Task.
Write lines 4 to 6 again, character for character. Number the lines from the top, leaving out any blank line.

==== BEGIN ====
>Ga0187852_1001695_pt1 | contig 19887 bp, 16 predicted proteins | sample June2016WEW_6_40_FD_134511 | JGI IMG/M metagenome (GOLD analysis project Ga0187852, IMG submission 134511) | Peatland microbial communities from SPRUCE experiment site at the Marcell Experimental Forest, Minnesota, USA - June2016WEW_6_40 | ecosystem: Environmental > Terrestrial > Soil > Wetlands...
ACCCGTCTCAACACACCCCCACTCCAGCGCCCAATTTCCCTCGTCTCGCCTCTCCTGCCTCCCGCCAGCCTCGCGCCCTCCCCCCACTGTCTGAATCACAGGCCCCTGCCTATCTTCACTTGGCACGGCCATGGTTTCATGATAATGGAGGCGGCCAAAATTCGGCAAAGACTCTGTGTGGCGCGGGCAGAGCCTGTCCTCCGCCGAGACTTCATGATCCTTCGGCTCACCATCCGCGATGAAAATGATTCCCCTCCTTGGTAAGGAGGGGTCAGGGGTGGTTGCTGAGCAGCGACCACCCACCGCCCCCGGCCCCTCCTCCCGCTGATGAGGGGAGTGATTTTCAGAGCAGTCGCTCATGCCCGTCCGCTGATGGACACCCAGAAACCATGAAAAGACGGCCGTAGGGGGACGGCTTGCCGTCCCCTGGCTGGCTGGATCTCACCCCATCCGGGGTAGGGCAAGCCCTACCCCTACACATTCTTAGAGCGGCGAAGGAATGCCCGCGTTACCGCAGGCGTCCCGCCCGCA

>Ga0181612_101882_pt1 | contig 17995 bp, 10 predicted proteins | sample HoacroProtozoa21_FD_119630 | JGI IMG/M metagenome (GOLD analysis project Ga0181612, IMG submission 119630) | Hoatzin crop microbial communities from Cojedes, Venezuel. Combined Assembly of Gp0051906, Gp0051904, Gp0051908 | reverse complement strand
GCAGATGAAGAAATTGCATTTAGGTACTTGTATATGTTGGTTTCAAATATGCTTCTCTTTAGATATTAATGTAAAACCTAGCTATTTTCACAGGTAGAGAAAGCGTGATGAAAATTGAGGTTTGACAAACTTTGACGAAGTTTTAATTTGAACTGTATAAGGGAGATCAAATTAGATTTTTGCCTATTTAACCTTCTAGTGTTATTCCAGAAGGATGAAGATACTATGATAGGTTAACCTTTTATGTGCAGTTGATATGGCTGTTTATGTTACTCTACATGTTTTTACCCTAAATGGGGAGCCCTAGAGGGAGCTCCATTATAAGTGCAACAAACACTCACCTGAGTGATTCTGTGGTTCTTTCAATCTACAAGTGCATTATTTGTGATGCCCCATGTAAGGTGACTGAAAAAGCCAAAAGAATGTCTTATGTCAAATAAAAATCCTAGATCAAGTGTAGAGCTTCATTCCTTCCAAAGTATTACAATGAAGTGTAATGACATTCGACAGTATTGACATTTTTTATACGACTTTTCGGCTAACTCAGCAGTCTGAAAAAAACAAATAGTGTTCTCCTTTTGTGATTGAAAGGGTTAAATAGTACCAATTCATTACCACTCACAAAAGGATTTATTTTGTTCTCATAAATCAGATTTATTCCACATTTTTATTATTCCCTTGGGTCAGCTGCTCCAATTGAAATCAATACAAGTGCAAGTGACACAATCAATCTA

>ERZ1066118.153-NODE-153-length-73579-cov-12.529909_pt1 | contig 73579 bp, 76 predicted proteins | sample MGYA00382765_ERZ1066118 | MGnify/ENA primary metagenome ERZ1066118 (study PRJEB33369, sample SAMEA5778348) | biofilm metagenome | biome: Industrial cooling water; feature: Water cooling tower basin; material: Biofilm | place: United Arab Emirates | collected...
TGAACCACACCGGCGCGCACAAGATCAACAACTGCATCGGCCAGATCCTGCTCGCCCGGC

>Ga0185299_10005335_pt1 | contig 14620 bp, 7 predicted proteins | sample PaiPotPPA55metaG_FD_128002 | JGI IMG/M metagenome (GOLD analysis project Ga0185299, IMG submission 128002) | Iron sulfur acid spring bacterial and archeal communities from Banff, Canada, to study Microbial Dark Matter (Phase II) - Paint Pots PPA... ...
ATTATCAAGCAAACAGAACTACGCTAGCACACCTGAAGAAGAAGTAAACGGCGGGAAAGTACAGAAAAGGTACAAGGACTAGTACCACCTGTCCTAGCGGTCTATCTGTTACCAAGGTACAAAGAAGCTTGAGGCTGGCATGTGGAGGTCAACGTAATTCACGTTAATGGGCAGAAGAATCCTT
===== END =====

GCAGATGAAGAAATTGCATTTAGGTACTTGTATATGTTGGTTTCAAATATGCTTCTCTTTAGATATTAATGTAAAACCTAGCTATTTTCACAGGTAGAGAAAGCGTGATGAAAATTGAGGTTTGACAAACTTTGACGAAGTTTTAATTTGAACTGTATAAGGGAGATCAAATTAGATTTTTGCCTATTTAACCTTCTAGTGTTATTCCAGAAGGATGAAGATACTATGATAGGTTAACCTTTTATGTGCAGTTGATATGGCTGTTTATGTTACTCTACATGTTTTTACCCTAAATGGGGAGCCCTAGAGGGAGCTCCATTATAAGTGCAACAAACACTCACCTGAGTGATTCTGTGGTTCTTTCAATCTACAAGTGCATTATTTGTGATGCCCCATGTAAGGTGACTGAAAAAGCCAAAAGAATGTCTTATGTCAAATAAAAATCCTAGATCAAGTGTAGAGCTTCATTCCTTCCAAAGTATTACAATGAAGTGTAATGACATTCGACAGTATTGACATTTTTTATACGACTTTTCGGCTAACTCAGCAGTCTGAAAAAAACAAATAGTGTTCTCCTTTTGTGATTGAAAGGGTTAAATAGTACCAATTCATTACCACTCACAAAAGGATTTATTTTGTTCTCATAAATCAGATTTATTCCACATTTTTATTATTCCCTTGGGTCAGCTGCTCCAATTGAAATCAATACAAGTGCAAGTGACACAATCAATCTA

>ERZ1066118.153-NODE-153-length-73579-cov-12.529909_pt1 | contig 73579 bp, 76 predicted proteins | sample MGYA00382765_ERZ1066118 | MGnify/ENA primary metagenome ERZ1066118 (study PRJEB33369, sample SAMEA5778348) | biofilm metagenome | biome: Industrial cooling water; feature: Water cooling tower basin; material: Biofilm | place: United Arab Emirates | collected...
TGAACCACACCGGCGCGCACAAGATCAACAACTGCATCGGCCAGATCCTGCTCGCCCGGC